As Penney had predicted , Kemmerer's population and commerce doubled and then tripled. In 1903, the growing Penney family could afford a tiny cottage as the store was doubled in size at a new Main Street location.
Now, let us stand back and take a look at this new store of "James" Penney's.  You can see by the signs that his neighbors had different agendas than the teetotaling Baptist. There, flanking the Golden Rule on both sides are the town's two busiest saloons. And look at those second-floor window signs right above: lawyers ! Also overhead and accessible by the back stairs was Kemmerer's biggest brothel. But Penney never commented about the building's other businesses as he maintained his "regular" business hours. That meant staying open as long as anyone was on the street, and then remaining in the store for more hours of book and stock keeping. As a result, he was often the last person at work in the building ”despite the nocturnal activities next door and up the back stairs. And in a short while those at work on or above Main Street, men and women alike, became James Penney's best customers, and he and his associates served them all with amiable courtesy and attention to the smallest detail of their needs.
In late 1903 Johnson and Callahan offered Penney a one-third interest in their Rock Springs Golden Rule store, an hour east on the Union Pacific. Recently established, the store had shown only mediocre results. But with Penney commuting to Rock Springs twice a month, he soon had his new store performing almost at the Kemmerer level. In the next year and on the same ownership basis, Penney opened another successful store in nearby Cumberland. By 1906, Penney's profits had been substantial enough for him to buy out Johnson and Callahan's interests in Rock Springs.
A year later, Johnson and Callahan had a falling out. But the former mentors had no quarrel with Penney, and they offered to sell him their interests in Kemmerer and Cumberland for $30,000 plus 8 percent interest. Their protg gave them his personal note and paid the amount in full within two years . Although remaining friends with both men ”and always, ardently grateful for the opportunities they had afforded him ”Penney never again was a partner with either.
That same year, Penney hooked up with the most important man of his career, Earl Sams. Having seen how carefully Johnson and Callahan had recruited talent, Penney made sure that he worked even harder at it. For every single hire, he would interview candidates at length, demand and check references, and then sleep on it for a while. Consequently, almost every clerk in Kemmerer, Rock Springs, and Cumberland was a candidate for a future store partnership. Despite Penney's exacting standards, word spread and applications mounted. He was, after all, a man who appeared to be going places.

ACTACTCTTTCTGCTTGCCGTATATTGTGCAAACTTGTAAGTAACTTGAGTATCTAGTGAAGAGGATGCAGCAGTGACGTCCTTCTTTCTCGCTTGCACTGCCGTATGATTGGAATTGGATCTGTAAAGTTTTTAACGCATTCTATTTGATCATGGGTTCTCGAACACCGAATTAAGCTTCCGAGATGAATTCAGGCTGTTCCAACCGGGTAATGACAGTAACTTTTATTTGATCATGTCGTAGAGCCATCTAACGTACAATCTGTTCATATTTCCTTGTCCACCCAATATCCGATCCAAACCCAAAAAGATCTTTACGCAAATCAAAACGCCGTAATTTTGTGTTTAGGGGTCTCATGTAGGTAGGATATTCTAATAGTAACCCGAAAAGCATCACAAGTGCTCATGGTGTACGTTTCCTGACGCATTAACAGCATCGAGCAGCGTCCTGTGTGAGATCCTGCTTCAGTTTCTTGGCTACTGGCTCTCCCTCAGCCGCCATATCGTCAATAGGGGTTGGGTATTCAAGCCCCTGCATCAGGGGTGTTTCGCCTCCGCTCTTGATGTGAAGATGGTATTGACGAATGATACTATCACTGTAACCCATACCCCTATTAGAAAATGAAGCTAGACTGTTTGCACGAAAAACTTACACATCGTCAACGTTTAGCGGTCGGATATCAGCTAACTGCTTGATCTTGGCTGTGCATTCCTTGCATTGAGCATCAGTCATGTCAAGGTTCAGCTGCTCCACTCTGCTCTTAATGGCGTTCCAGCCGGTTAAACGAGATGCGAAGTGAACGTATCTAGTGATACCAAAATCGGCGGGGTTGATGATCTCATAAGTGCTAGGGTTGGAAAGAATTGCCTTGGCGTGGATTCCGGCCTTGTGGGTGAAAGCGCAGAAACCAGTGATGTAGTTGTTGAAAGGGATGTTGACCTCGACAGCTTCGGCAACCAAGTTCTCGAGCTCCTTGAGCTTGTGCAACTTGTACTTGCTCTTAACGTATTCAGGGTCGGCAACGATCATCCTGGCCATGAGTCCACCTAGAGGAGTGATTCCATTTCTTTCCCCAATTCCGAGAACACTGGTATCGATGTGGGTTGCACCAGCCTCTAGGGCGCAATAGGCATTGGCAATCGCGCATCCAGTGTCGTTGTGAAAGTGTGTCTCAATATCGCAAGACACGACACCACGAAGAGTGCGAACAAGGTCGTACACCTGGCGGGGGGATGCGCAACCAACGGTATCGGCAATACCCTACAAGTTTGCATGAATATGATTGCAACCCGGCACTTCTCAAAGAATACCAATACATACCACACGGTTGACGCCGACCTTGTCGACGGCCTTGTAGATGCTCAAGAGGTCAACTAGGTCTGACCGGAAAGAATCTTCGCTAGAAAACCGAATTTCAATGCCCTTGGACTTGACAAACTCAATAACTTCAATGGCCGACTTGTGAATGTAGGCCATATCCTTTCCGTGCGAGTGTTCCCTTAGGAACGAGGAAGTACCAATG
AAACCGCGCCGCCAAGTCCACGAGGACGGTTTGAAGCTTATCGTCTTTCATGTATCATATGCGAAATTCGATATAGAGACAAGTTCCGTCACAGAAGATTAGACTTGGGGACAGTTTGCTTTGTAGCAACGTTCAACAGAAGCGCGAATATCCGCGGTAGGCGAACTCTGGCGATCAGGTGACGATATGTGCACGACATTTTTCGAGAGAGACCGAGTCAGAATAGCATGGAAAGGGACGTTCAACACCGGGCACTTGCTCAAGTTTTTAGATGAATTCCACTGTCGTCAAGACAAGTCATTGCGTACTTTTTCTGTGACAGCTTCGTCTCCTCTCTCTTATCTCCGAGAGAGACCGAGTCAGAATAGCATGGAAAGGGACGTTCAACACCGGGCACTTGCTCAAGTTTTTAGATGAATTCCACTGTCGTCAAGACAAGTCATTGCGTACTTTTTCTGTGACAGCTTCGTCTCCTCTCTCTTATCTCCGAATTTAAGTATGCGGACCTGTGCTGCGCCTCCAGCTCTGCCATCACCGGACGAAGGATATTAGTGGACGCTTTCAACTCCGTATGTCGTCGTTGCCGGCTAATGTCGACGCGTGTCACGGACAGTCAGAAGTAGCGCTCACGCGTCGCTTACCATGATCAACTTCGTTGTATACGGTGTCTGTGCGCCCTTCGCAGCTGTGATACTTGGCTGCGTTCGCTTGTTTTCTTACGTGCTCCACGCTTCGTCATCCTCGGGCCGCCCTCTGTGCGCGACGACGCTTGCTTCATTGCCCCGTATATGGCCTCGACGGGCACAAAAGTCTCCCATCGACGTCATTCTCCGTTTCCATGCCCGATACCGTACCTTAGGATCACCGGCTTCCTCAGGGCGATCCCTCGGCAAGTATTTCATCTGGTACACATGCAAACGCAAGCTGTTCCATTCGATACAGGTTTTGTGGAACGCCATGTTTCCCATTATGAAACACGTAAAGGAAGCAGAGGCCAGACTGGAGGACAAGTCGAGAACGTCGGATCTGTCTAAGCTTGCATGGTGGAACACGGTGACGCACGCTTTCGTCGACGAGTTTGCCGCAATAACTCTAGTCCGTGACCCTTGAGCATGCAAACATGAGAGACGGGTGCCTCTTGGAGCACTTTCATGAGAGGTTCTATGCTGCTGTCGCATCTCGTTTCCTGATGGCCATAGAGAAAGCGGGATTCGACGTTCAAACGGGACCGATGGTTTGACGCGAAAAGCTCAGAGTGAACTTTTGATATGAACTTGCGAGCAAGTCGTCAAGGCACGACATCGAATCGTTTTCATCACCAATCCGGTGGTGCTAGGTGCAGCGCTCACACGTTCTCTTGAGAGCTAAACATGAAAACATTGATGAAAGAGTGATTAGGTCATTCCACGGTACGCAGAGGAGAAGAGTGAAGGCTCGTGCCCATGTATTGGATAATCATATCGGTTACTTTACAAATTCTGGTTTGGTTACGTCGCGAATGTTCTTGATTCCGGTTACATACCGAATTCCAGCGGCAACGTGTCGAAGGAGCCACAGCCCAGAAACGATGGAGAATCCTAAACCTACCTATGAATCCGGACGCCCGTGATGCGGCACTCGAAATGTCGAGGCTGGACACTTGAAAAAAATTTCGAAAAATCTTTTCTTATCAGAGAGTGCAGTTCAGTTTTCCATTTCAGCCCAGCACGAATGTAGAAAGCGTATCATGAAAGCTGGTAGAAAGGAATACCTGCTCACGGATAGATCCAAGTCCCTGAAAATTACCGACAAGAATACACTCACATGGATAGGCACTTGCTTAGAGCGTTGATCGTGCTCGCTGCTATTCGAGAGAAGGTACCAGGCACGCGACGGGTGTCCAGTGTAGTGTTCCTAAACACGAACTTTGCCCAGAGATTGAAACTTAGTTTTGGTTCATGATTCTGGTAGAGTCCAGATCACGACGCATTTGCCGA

Through a Denver employment agency, Penney heard from Sams, a 23-year-old Kansan with five years' retail experience and an eagerness to move ahead. They corresponded, Penney's final letter indicating an interest in meeting the young man. After boasting of his own accomplishments and ambitions, he acknowledged receipt of Sams's impressive reference letters and concluded in his language of the day:
I am corresponding with another very seemingly capable man. I have given you preference. This other party does not like Sunday work ”we are looking for a man who is anxious to work any time of day ”nights, Sundays, Holidays, or any other day ”one who knows no hours, and is not particular about how much work he does. Only this kind of man I consider makes very rapid advancements .
Sams and his wife, Lula, confidently arrived in Kemmerer with several bags. He was hired at the conclusion of the interview with Penney, and the Kansans never returned home. Earl Sams was a natural. No match for Penney's mental agility (almost no one ever was), Sams was quick enough and much more of a warm personality. Although a likable and diligent clerk, Penney was basically distant and formal. Probably not one person ever thought to offer him a drink (and not because he was a teetotaler, which few knew then). Everybody, on the other hand, wanted to buy Earl Sams a drink (and, when he could get away with it, he'd accept). But most important, Sams could work 100-hour weeks without complaint ”one of those people (like Penney) who seemed fresh and spry at the end of the longest days. And Sams also had the heart of a merchant.
Sams started in Kemmerer; went to Cumberland as first man; and started a store in Eureka, Utah. By the time he joined Penney in the new one-room office in Salt Lake City in 1910, the company had 14 stores and was within a year of doing an astronomical $1 million in business. At that point, Earl Sams was the number-two man. And, utilizing the Penney formula and Penney himself as a financing partner, Sams had interests in three additional new stores.
In the sentence above is the phrase "the Penney formula." This, of course, is both a misnomer and a reflection of James Cash Penney's genius. It was Tom Callahan's concept, after all, that Penney was exploiting. He never originated a substantial idea in his entire business life, adopting and adapting the ideas of others and then executing brilliantly. That was Penney's game, execution. He would soon surpass the number of stores held by his mentors ” eventually addressing Sams in his newly formal manner with, "Mr. Sams, you mark my words! One day we shall have a hundred stores!" Although Sams told Lula that night that the idea was daft, at the time he just nodded amiably in agreement.
 A more dignified name , he felt, in keeping with his elevated status in the community (but to Berta, he would always be "my Jim").